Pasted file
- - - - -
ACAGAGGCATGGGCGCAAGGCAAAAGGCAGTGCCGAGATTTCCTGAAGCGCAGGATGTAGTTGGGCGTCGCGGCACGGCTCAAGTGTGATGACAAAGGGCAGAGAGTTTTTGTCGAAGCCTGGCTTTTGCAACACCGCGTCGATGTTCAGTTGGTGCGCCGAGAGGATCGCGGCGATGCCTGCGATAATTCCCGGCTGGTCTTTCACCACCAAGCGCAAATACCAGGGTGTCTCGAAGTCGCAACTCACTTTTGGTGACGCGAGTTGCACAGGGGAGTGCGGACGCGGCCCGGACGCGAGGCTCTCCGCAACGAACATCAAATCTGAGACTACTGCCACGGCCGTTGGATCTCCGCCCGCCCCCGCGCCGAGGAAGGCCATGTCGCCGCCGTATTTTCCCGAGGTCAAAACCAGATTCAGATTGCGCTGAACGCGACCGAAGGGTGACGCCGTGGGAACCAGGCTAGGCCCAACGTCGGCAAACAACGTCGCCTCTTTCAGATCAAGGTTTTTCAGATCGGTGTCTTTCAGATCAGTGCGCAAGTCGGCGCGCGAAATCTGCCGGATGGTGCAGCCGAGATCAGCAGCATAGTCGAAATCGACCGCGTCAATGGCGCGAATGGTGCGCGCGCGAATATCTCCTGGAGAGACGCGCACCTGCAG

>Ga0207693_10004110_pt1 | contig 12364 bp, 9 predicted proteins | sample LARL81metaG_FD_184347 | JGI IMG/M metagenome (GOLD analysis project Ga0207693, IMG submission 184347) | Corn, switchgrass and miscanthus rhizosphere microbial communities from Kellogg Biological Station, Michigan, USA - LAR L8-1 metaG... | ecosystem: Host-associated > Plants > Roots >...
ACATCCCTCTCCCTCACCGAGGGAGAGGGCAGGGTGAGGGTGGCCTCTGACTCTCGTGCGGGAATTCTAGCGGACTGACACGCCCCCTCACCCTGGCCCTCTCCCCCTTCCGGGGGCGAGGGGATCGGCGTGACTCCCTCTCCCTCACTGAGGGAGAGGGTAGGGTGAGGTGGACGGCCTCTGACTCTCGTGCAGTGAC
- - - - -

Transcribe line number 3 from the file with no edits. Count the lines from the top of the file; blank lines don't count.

ACATCCCTCTCCCTCACCGAGGGAGAGGGCAGGGTGAGGGTGGCCTCTGACTCTCGTGCGGGAATTCTAGCGGACTGACACGCCCCCTCACCCTGGCCCTCTCCCCCTTCCGGGGGCGAGGGGATCGGCGTGACTCCCTCTCCCTCACTGAGGGAGAGGGTAGGGTGAGGTGGACGGCCTCTGACTCTCGTGCAGTGAC